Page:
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Factors Influencing the Appearance of CRT Colors

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The color appearance of a stimulus depends on the context in which it is viewed. Well-known examples of context effects include simultaneous color contrast and color constancy. In simultaneous contrast, the color immediately surrounding a test influences its appearance. In color constancy, the visual system adapts to the ambient illumination to keep surface color approximately constant. Color constancy is a context effect because the way that the visual system interprets the light reaching the eye depends on the context defined by the ambient illumination.

To predict accurately the color appearance of stimuli rendered on a CRT monitor, we need a theory of color context effects that applies to such stimuli. Simultaneous contrast suggests that the color perceived at a particular monitor location may vary with the immediate context provided by the image at other locations on the monitor (the monitor context). Color constancy suggests that the color appearance of stimuli displayed on a monitor may vary with the ambient illumination of the room in which the monitor is viewed (the illumination context), at least if images from a monitor are processed by the visual system in the same way as reflective surfaces.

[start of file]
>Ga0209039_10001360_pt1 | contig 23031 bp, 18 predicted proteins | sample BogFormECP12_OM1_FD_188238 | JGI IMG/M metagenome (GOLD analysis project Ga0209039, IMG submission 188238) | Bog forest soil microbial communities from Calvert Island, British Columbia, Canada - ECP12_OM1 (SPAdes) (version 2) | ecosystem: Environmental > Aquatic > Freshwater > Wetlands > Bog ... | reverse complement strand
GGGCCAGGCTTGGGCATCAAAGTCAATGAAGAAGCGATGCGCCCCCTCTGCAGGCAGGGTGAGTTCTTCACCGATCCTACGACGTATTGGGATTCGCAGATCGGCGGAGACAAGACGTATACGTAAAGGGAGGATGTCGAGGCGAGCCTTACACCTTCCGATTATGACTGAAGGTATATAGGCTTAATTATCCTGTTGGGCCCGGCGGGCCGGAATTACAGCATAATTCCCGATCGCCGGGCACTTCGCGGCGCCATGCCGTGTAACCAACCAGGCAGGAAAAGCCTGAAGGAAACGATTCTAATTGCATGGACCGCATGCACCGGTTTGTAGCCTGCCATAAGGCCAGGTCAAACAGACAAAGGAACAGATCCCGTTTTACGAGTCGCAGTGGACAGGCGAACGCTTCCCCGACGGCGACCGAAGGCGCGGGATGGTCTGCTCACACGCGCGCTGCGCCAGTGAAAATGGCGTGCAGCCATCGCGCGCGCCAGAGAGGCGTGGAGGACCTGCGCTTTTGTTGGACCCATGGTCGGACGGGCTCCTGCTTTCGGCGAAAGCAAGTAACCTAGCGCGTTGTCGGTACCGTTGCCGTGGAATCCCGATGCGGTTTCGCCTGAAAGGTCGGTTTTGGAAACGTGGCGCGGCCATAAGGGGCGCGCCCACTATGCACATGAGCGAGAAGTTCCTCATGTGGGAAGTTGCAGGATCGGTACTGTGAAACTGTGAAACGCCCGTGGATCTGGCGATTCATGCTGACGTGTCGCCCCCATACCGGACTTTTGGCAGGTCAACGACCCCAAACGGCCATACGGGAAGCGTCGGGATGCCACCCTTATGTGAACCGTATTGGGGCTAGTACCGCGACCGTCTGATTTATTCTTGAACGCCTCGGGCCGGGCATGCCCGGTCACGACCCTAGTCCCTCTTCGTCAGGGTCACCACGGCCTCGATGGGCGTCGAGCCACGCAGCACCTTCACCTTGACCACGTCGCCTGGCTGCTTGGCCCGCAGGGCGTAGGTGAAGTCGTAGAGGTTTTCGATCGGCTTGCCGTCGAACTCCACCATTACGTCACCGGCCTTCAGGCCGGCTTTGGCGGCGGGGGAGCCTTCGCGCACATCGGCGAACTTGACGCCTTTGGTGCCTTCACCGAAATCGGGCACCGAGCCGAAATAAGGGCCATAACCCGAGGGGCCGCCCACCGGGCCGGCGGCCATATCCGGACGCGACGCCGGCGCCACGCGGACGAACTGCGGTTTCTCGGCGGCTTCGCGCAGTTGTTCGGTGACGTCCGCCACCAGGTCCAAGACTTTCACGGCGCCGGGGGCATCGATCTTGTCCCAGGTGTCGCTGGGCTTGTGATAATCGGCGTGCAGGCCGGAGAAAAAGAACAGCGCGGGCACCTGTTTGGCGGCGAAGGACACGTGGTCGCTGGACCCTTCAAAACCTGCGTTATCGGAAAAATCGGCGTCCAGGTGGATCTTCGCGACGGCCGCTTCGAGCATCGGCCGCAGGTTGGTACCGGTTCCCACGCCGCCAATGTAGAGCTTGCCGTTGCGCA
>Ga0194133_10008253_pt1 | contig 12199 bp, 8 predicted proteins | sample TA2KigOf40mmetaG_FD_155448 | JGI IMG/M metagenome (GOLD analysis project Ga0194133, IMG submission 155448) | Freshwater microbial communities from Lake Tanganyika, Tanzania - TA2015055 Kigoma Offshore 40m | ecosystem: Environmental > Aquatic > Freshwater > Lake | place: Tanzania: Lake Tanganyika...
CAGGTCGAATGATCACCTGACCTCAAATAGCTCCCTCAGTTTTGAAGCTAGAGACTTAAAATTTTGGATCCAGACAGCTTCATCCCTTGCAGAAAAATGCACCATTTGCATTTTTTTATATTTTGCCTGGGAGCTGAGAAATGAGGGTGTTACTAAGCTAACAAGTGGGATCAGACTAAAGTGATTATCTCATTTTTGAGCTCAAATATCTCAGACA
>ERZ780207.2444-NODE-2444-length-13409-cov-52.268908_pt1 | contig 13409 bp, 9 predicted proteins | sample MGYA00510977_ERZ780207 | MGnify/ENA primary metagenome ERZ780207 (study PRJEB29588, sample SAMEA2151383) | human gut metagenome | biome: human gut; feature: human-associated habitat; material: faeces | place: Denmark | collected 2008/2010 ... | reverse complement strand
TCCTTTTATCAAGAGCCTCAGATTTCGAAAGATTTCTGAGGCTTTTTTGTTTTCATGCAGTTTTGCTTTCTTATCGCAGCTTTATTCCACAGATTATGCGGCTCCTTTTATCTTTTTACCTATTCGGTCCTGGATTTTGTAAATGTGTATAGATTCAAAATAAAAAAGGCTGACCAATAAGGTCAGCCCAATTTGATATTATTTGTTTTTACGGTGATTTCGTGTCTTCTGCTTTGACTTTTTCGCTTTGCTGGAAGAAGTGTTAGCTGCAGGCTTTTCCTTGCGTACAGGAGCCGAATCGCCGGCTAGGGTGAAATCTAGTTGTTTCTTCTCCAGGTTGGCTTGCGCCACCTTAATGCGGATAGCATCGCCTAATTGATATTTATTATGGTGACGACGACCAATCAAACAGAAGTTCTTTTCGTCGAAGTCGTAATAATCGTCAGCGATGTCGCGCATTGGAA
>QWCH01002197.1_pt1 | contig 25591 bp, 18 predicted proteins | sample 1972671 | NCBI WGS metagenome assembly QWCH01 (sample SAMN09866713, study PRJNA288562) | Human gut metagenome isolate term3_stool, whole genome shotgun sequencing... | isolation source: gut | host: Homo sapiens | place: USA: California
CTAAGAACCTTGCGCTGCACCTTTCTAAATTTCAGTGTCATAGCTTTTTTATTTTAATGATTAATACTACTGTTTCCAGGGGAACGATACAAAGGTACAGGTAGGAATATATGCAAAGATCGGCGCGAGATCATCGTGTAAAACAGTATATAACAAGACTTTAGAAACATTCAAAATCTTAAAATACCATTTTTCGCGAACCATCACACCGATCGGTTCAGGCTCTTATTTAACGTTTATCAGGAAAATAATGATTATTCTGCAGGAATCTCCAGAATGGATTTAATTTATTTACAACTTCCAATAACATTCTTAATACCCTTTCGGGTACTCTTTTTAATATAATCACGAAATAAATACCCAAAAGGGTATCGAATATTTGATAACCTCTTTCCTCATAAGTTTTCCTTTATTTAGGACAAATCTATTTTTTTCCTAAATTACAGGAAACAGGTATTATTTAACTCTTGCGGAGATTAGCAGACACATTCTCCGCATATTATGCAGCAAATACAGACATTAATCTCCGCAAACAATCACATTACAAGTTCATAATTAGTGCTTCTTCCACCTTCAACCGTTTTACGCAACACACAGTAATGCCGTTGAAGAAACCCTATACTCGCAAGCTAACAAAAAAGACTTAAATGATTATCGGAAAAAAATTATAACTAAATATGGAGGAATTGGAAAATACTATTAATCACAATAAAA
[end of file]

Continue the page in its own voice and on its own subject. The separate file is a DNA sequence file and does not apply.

In this paper, we report initial experiments designed to measure psychophysically how the monitor context and the illumination context influence the appearance of stimuli presented on CRT color monitors. Our emphasis, however, is on the effect of the illumination context.
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Document Type: Research Article

Publication date: January 1, 1995

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  • CIC is the premier annual technical gathering for scientists, technologists, and engineers working in the areas of color science and systems, and their application to color imaging. Participants represent disciplines ranging from psychophysics, optical physics, image processing, color science to graphic arts, systems engineering, and hardware and software development. While a broad mix of professional interests is the hallmark of these conferences, the focus is color. CICs traditionally offer two days of short courses followed by three days of technical sessions that include three keynotes, an evening lecture, a vibrant interactive (poster) papers session, and workshops. An endearing symbol of the meeting is the Cactus Award, given each year to the author(s) of the best interactive paper; there are also Best Paper and Best Student Paper awards.

    Please note: for Purposes of its Digital Library content, IS&T defines Open Access as papers that will be downloadable in their entirety for free in perpetuity. Copyright restrictions on papers vary; see individual paper for details.

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